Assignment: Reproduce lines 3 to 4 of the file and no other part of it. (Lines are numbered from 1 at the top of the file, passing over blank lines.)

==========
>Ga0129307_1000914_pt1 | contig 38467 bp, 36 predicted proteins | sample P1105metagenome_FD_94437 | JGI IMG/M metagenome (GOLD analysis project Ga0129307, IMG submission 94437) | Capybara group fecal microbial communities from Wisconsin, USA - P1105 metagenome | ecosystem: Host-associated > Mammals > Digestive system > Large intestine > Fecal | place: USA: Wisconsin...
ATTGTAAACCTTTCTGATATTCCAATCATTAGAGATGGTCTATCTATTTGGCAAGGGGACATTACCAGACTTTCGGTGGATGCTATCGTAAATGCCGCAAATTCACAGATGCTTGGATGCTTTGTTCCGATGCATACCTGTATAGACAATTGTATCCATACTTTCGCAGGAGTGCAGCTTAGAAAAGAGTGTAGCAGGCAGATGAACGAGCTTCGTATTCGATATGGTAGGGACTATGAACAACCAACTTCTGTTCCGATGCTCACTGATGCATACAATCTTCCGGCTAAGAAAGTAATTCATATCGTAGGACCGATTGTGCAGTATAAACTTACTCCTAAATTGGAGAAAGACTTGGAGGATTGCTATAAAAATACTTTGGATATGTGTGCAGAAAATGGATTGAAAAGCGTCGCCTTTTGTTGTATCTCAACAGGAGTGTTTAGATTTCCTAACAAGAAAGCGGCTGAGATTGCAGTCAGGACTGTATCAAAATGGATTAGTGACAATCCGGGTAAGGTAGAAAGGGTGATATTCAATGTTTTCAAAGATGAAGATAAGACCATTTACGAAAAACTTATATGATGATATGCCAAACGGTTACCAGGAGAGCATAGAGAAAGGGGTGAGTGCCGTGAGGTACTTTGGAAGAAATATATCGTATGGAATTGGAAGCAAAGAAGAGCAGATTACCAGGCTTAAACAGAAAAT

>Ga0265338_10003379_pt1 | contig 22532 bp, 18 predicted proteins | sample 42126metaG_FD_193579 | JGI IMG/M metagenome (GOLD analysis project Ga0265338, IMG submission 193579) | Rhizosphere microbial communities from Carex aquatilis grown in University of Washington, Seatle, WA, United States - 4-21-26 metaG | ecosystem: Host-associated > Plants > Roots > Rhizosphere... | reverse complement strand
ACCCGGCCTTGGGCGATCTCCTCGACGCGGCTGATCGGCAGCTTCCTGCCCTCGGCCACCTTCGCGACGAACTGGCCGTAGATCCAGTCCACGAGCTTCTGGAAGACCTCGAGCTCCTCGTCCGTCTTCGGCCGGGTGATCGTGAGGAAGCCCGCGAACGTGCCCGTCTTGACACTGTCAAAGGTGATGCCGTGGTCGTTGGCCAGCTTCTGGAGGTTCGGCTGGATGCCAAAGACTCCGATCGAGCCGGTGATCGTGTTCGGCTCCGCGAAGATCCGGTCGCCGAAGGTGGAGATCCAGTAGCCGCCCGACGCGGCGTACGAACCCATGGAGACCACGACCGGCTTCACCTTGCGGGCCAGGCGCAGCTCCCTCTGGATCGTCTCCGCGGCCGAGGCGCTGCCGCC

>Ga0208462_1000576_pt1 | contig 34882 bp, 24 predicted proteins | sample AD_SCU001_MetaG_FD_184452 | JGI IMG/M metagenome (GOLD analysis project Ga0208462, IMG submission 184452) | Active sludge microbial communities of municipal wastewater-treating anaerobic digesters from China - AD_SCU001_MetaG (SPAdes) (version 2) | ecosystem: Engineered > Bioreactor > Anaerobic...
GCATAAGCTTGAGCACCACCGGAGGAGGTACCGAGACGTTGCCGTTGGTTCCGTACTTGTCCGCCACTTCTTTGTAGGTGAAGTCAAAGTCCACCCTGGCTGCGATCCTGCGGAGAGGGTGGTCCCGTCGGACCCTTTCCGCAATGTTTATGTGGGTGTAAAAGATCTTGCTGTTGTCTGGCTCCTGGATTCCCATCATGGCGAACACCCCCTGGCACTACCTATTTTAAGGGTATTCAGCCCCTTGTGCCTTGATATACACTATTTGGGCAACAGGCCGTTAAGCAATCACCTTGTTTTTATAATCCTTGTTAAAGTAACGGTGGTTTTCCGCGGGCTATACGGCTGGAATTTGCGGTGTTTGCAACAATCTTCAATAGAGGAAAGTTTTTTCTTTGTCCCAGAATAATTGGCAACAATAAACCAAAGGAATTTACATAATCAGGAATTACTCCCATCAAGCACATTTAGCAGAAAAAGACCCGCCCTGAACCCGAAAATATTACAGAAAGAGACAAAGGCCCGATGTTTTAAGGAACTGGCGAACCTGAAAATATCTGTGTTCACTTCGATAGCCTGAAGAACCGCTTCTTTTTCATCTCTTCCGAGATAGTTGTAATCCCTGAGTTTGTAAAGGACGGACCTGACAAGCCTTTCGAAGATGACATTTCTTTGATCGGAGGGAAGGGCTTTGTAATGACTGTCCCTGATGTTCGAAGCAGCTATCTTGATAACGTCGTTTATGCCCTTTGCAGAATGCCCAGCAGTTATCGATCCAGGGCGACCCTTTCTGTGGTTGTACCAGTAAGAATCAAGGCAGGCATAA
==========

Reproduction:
>Ga0265338_10003379_pt1 | contig 22532 bp, 18 predicted proteins | sample 42126metaG_FD_193579 | JGI IMG/M metagenome (GOLD analysis project Ga0265338, IMG submission 193579) | Rhizosphere microbial communities from Carex aquatilis grown in University of Washington, Seatle, WA, United States - 4-21-26 metaG | ecosystem: Host-associated > Plants > Roots > Rhizosphere... | reverse complement strand
ACCCGGCCTTGGGCGATCTCCTCGACGCGGCTGATCGGCAGCTTCCTGCCCTCGGCCACCTTCGCGACGAACTGGCCGTAGATCCAGTCCACGAGCTTCTGGAAGACCTCGAGCTCCTCGTCCGTCTTCGGCCGGGTGATCGTGAGGAAGCCCGCGAACGTGCCCGTCTTGACACTGTCAAAGGTGATGCCGTGGTCGTTGGCCAGCTTCTGGAGGTTCGGCTGGATGCCAAAGACTCCGATCGAGCCGGTGATCGTGTTCGGCTCCGCGAAGATCCGGTCGCCGAAGGTGGAGATCCAGTAGCCGCCCGACGCGGCGTACGAACCCATGGAGACCACGACCGGCTTCACCTTGCGGGCCAGGCGCAGCTCCCTCTGGATCGTCTCCGCGGCCGAGGCGCTGCCGCC